"...and you're race ready," said my chiropractor after my final session before the Calgary Marathon next week. I hope so, I feel like a newcomer again, with this being my second full marathon. The right leg has been improving, and I believe that if it gives me trouble on race day it'll still be runnable.
After my friday tempo my watch went blank when I was trying to save the workout, wiping all its settings which doesn't happen if changing the battery otherwise. Time then on saturday for the shortest run I've done in years, 2,000 metres on the track to calibrate it. Its default setting had the 5 laps of the track at 2,116 metres, so good thing I did. It's not a GPS watch, rather one that uses a footpod. I worry that in races, one of those would have trouble finding a satellite along with several thousand others and also lose signal in tunnels, under bridges, etc.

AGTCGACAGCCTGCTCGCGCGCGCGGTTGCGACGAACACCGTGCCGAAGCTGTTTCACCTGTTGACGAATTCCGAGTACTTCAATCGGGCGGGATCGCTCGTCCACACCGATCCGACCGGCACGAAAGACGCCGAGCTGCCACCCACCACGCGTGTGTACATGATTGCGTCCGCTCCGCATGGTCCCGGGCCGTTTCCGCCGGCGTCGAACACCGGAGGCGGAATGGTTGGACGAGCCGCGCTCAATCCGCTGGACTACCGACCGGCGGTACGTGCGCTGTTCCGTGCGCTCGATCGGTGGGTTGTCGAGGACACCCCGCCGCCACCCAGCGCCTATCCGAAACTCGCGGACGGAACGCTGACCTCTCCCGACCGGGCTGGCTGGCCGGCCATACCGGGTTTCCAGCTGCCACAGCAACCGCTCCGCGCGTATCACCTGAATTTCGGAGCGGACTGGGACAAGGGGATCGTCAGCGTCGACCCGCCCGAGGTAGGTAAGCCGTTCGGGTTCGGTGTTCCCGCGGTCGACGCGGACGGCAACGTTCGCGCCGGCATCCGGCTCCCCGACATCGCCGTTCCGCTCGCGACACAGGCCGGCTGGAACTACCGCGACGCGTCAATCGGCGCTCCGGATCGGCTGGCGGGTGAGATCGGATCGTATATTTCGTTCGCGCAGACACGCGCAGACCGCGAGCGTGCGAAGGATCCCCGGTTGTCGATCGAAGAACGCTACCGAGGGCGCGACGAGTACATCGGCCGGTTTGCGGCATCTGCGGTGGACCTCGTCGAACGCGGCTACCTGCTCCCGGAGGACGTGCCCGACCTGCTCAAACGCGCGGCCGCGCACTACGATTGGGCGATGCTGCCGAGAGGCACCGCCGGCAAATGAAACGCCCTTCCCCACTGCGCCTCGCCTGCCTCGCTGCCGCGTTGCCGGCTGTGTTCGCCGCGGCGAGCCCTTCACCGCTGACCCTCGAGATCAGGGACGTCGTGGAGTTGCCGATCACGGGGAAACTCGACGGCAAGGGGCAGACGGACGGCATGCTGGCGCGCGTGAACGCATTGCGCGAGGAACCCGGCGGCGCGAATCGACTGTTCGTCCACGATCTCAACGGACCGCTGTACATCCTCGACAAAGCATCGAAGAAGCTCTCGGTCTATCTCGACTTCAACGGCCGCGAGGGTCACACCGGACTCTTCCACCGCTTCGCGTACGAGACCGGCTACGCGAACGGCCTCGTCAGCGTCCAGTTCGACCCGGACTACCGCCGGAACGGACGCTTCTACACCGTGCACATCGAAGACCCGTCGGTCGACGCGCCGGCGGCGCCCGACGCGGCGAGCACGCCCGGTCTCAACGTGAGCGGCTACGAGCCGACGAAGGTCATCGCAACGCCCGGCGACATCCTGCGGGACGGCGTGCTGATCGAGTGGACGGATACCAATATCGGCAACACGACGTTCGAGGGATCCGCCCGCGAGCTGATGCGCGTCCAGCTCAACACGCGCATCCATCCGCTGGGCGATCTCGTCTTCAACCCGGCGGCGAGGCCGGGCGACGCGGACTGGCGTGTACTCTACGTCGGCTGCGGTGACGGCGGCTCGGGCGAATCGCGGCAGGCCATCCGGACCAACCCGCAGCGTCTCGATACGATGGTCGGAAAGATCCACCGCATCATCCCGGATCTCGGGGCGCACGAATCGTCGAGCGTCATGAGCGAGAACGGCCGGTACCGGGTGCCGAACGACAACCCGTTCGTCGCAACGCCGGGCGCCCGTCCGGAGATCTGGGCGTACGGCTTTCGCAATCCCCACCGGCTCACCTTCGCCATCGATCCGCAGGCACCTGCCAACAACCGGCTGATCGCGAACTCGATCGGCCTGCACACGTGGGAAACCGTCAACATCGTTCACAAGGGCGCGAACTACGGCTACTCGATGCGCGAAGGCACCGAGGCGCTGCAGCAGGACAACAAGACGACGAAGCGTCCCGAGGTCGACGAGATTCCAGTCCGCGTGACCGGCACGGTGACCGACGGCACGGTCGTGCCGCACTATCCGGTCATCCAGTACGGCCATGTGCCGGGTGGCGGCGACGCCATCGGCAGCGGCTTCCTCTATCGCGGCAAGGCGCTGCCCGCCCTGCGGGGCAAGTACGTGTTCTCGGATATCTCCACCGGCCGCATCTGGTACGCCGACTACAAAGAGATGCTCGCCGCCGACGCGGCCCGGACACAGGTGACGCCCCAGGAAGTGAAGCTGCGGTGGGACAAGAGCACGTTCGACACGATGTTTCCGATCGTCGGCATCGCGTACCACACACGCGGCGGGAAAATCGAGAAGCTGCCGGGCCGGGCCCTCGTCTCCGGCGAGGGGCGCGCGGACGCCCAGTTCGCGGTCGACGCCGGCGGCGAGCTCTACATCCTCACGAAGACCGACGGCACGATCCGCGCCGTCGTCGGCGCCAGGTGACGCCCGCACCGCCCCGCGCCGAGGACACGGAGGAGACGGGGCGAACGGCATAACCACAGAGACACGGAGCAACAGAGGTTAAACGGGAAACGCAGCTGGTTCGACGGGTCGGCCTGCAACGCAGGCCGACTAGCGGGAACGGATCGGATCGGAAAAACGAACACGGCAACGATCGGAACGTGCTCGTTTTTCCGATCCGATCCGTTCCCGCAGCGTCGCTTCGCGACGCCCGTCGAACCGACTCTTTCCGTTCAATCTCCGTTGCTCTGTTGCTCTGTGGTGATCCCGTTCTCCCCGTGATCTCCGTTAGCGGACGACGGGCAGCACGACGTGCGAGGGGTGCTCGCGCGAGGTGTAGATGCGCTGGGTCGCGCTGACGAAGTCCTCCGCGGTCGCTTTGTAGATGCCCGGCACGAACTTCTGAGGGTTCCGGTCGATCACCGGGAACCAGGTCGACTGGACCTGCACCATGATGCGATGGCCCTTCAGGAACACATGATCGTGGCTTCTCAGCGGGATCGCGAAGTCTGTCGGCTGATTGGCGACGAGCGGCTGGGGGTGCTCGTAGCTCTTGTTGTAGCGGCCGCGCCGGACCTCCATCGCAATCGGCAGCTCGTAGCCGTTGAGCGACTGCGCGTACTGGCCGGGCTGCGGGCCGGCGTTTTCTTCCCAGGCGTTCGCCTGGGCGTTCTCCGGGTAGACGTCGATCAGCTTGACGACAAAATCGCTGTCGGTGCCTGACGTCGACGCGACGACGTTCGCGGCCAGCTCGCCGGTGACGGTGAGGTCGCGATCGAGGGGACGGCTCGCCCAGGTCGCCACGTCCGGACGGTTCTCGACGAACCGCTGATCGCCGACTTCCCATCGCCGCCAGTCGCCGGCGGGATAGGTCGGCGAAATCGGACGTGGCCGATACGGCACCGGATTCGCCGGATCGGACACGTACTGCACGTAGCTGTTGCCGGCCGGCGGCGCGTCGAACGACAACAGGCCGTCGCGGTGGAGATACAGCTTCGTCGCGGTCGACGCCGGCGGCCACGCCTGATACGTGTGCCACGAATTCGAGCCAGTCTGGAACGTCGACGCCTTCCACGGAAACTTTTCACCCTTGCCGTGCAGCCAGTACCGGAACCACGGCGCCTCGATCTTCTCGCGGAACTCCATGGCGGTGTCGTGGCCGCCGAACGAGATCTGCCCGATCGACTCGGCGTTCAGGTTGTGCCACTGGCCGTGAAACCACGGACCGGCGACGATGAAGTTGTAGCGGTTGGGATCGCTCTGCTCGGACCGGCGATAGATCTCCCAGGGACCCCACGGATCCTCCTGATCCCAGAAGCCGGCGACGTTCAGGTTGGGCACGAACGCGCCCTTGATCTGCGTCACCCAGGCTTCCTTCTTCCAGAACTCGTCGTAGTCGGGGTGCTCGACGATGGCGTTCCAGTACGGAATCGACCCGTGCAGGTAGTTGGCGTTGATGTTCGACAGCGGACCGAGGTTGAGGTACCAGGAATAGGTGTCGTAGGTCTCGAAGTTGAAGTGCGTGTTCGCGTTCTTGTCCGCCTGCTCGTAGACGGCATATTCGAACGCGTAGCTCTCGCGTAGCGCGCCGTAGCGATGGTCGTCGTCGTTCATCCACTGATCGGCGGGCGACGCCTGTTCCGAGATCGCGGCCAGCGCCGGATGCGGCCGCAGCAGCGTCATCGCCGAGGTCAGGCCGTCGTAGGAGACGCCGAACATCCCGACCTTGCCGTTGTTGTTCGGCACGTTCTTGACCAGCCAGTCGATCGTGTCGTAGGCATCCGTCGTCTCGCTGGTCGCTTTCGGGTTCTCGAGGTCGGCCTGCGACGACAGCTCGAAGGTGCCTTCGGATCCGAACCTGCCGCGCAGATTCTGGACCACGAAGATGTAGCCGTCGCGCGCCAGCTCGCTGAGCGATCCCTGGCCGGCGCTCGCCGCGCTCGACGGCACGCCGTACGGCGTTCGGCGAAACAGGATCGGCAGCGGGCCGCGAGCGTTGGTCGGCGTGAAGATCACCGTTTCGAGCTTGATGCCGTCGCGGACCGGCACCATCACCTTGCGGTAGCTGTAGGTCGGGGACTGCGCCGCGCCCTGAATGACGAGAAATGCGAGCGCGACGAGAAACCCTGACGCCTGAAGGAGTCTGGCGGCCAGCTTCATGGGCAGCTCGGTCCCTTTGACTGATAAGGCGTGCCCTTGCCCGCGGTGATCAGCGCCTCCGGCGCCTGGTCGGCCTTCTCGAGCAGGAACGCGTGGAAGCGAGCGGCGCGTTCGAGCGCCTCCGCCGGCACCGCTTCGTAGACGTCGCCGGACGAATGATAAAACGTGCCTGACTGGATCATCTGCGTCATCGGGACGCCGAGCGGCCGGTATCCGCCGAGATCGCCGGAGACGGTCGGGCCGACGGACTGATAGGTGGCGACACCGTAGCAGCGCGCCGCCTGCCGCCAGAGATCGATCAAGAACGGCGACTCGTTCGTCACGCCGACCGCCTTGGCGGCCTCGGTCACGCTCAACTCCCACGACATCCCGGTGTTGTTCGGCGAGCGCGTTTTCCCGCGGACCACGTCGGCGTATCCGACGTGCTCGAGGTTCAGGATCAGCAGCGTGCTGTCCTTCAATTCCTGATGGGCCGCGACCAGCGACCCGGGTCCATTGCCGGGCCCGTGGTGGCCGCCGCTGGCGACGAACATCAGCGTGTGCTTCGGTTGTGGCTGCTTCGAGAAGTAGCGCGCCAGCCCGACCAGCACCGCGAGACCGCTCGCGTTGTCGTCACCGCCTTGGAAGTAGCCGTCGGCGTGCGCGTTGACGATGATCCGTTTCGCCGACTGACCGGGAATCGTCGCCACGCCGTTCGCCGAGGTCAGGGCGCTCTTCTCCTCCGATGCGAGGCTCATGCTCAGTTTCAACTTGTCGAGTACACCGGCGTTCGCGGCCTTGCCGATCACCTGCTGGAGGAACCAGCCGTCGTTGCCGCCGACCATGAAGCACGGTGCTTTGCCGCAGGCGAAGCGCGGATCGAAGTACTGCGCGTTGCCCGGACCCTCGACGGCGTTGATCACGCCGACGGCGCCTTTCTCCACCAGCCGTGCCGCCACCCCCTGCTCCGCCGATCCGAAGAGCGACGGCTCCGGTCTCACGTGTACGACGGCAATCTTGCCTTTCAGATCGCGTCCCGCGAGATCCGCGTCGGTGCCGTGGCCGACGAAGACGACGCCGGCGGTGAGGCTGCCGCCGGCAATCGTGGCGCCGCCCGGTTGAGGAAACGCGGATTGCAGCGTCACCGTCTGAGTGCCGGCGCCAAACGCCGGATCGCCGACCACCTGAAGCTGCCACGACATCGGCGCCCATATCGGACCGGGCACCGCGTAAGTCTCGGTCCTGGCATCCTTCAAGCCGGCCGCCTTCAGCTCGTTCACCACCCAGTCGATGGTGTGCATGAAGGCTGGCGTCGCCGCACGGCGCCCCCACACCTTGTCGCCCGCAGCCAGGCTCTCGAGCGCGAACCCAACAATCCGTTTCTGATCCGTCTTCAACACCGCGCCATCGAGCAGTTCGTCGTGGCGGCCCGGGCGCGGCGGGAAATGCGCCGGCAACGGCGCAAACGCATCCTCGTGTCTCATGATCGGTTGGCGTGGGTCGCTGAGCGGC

So for race day, then the general aim is to get under 3:10. This would be a BQ time, though I'm not interested in running Boston any longer as per my previous rant. I'll keep it around the 4.30/km range, slowing perhaps a touch between km 12 and 22 which is where the course gains elevation a little. It's different from the old course which had a significant hill, so should be faster.
My official photographer also has her map and set of instructions I'll be writing for her to get my photo in 4 different places. Given how long she'll be waiting, it ought to keep her from getting bored. She will no doubt spend a fair amount of time looking at the runners' fashions, especially ladies in lululemon.
From km 22 onwards there's a gentle downhill all the way to the finish at the stampede grounds. As in previous years I will start right at the front, just behind the handfull of elites, and settle into my pace at the 1km mark, hold it steady from there on, then try to hold it together for the last 10km. Hopefully too, I can get plenty of good material on the headcam...